Apple decided to focus on selling people on music. Initially their own music on CDs and then ultimately through the iTunes store. They released a low specification but simple way to listen to your music on the go. Nothing more. They iterated and evolved this one basic thing – portable music – into the Apple behemoth we have today.
Amazon are repeating the idea but they started in reverse with their core strength – selling books. They made a basic ebook reader to serve those books and have been iterating on that simple idea ever since.
Today both companies have a small, tightly focussed range of hardware products linked seamlessly to voluminous stores delivering unlimited media content at barely more than a couple of touches. Perhaps most importantly of all they already have our credit card details. Despite the superficial differences in hardware, Amazon and Apple now have more in common than any other competitor is ever likely to have. The tablet race only has two horses now.
Another twist also announced by Amazon is their own WebKit based browser called Silk which promises to speed up the user experience by predicatively pre-caching the web on it’s massive EC2 network. It’s one thing to take a version of Android, fork it and make it your own but it’s quite another to obscure Google’s view of our behaviour on the mobile web – the whole point of Android.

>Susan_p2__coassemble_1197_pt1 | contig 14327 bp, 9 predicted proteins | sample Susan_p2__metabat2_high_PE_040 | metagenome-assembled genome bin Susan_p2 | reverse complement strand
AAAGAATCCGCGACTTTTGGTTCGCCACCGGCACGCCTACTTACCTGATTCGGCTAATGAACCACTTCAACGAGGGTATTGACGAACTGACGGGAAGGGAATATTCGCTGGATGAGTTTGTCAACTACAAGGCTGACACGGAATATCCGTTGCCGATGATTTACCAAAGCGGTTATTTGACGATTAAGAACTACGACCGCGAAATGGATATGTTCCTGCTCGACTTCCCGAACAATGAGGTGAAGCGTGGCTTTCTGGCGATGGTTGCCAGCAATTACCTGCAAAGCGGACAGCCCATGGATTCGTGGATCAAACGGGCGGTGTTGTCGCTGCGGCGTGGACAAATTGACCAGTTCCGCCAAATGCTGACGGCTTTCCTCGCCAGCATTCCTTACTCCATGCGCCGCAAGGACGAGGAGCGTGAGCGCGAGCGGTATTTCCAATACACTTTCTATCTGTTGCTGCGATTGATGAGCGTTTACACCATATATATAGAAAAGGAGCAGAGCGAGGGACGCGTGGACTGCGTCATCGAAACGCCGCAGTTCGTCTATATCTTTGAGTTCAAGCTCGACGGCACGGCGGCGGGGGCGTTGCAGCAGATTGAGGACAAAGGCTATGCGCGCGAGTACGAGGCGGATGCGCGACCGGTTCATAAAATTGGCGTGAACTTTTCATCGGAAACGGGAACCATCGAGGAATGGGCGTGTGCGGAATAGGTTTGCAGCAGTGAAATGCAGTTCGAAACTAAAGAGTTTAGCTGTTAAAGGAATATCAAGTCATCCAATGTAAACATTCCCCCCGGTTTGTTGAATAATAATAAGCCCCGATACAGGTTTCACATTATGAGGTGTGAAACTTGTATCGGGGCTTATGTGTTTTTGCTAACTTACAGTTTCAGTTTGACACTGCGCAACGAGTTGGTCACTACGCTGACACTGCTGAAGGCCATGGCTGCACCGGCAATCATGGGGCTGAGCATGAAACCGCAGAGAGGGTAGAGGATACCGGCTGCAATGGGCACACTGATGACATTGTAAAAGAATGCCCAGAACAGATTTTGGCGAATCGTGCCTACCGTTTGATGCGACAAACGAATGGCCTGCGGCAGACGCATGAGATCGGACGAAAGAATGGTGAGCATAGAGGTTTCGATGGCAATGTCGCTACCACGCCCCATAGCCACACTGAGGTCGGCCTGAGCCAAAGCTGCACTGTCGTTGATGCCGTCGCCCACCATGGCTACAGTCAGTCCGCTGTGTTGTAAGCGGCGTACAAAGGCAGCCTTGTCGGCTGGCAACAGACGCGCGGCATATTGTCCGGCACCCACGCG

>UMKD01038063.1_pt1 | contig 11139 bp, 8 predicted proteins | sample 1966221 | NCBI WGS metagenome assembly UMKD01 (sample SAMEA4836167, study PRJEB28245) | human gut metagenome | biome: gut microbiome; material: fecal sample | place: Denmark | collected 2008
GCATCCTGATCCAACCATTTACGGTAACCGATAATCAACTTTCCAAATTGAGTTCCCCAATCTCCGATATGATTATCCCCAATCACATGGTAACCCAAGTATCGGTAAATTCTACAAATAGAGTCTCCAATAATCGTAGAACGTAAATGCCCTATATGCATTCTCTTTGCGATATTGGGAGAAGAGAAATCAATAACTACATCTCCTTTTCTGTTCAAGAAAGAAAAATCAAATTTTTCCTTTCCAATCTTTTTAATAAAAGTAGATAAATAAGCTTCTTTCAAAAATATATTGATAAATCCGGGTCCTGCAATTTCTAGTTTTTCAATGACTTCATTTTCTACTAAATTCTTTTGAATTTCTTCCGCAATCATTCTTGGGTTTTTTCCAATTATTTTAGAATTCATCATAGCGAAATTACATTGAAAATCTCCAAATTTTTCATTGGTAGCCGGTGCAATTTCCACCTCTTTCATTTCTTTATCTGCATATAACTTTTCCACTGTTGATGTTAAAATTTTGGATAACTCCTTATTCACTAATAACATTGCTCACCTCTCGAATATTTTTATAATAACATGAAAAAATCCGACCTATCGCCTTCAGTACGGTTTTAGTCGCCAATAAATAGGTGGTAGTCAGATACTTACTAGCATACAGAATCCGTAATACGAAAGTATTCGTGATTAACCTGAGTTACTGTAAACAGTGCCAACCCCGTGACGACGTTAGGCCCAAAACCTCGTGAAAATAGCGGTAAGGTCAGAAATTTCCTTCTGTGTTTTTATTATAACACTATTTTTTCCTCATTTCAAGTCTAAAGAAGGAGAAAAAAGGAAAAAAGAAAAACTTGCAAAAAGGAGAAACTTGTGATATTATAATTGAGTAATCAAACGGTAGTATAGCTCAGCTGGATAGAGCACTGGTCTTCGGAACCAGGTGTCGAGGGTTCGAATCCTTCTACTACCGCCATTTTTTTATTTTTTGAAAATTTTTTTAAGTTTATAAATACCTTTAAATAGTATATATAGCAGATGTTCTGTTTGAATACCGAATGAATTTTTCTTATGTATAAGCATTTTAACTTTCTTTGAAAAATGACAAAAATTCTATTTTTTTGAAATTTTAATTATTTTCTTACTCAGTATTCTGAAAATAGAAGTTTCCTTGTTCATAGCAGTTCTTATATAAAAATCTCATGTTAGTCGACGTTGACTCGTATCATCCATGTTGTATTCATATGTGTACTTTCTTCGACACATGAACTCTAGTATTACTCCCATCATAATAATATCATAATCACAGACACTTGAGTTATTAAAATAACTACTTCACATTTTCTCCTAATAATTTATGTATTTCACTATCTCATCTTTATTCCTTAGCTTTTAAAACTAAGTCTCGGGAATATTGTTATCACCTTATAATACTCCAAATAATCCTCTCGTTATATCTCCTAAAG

Here’s Chris Espinosa:
"And all of this on Google’s dime. They use a back-revved version of Android, not Honeycomb; they don’t use Google’s web browser; they can intermediate user click through on Google search results so Google doesn’t see the actual user behaviour. Google’s whole play of promoting Android in order to aggregate user behaviour patterns to sell to advertisers is completely subverted by Amazon’s intermediation.
Fire isn’t a noun, it’s a verb, and it’s what Amazon has done in the targeted direction of Google. This is the first shot in the new war for replacing the Internet with a privatized merchant data-aggregation network."
Indeed. We can effectively rule HP and RIM out of the race. But what is Google going to do? Android is fragmenting at a pace and Microsoft is getting Samsung to pay them to use Android. Perhaps Google can use it’s recent acquisition of Motorola to get a device to market? But how long will that take?
Google may have the web but in five to ten years will anybody want it?